Editor's Note: Beware the Fire Dog
What the Chinese zodiac suggests about our new leader.
| FROM THE PRINT EDITION |
The end of January marks the Chinese New Year as well as the elevation of a volatile, capricious new leader to the highest office on the planet. Had we been more attuned to the finer points of Chinese astrology, we would have predicted the election-year peculiarities that produced this result. According to the Chinese zodiac, 2016 was the year of the monkey, an animal that scholars of this ancient classification scheme describe as naughty and prone to practical jokes. Since Washington state is so heavily dependent on trade with China, now would seem a prudent time to turn to the zodiac for guidance on how this new leader will reign in the coming year.
The zodiac is a complex system, thousands of years old. Millions of people across Asia turn to it for advice on everything from investment to marriage. The analysis is based on a 60-year cycle, which incorporates a pairing of one of 12 animals with one of five earth elements.
The year 2017, for example, is the year of the rooster, a bird associated with pride and ambition. This year, the rooster is associated with the earth element fire, which astrologist George Tang says could foreshadow a tendency toward the “aggressive and impatient, which could lead to impulsive actions.”
Another important variable is the animal sign under which the new leader was born. That would be the year of the dog, which, in 1946, the leader’s birth year, was also associated with fire. Tang says fire dogs “must learn to use cool logic and not heated emotions to ensure a well-balanced life path.”
It is even recommended that the dog-born wear clear quartz-crystal bracelets to “bring your emotions and temper down.” (Maybe a good investment for the U.S. Department of Defense?)
Washington state, which sends China everything from apples to airplanes, needn’t be too concerned about the new leader’s hostile views toward China because he has turned for advice on China to corporate raider Carl Icahn, who has shown himself to be particularly sensitive to trade diplomacy. To wit: “If you get into a trade war with China, sooner or later we’ll have to come to grips with that,” Icahn told CNBC in December, suggesting stock prices could plunge after such an event. “But maybe, if you are going to do it, you should get it over with, right?”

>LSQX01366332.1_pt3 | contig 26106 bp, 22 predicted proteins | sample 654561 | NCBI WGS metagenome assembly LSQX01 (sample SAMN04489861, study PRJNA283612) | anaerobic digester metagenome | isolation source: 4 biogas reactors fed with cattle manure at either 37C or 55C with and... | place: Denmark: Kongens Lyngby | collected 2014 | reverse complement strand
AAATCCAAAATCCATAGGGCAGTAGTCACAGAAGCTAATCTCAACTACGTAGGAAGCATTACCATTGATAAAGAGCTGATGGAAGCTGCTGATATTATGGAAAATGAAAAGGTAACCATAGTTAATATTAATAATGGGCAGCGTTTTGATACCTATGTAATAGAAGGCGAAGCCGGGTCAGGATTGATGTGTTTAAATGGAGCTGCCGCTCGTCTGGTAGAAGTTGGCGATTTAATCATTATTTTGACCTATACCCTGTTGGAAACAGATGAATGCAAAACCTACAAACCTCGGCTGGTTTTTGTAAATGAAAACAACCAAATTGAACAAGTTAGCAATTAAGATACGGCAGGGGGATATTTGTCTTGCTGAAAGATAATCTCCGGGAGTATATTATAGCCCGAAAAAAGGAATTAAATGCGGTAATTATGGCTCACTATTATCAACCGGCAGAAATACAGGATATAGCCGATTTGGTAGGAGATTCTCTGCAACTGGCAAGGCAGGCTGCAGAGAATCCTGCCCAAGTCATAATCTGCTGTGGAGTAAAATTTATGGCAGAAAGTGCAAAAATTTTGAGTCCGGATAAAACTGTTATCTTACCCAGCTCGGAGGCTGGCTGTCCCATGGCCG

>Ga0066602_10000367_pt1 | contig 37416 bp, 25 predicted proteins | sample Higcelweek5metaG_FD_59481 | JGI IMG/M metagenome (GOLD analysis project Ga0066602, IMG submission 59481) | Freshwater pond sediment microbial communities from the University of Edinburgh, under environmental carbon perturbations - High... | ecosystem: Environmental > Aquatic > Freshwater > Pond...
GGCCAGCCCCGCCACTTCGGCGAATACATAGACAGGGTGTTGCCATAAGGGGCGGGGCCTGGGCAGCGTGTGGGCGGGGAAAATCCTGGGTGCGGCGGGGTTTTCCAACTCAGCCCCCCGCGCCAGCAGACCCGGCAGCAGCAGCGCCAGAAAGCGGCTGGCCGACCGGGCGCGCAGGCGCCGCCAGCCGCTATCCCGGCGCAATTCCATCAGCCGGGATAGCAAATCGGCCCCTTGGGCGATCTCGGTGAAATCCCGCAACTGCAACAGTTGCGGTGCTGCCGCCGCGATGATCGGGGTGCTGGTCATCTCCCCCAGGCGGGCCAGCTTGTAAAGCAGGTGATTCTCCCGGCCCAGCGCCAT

Icahn assumes the trade war won’t get nasty because everybody knows that would only hurt the global economy. It’s a little like nuclear weaponry: Nobody would ever start a nuclear war because it would result in mutually assured destruction, right? That’s why they call it MAD.
Then again, the new leader seems almost eager to outshine Russian President Vladimir Putin when it comes to nuclear spending. “Let it be an arms race. We will outmatch them at every pass and outlast them all,” the new leader said, explaining that “the United States must greatly strengthen and expand its nuclear capability until such time as the world comes to its senses regarding nukes.”
Comforting words, no? But that was our new leader talking in the silly year of the monkey. Imagine what the fire dog might say — and do — to perceived adversaries in the year of the fire rooster. Get ready for a new take on “You’re fired!” Or, worse, “Fire away!”
LESLIE HELM is executive editor of Seattle Business magazine. Reach him at firstname.lastname@example.org.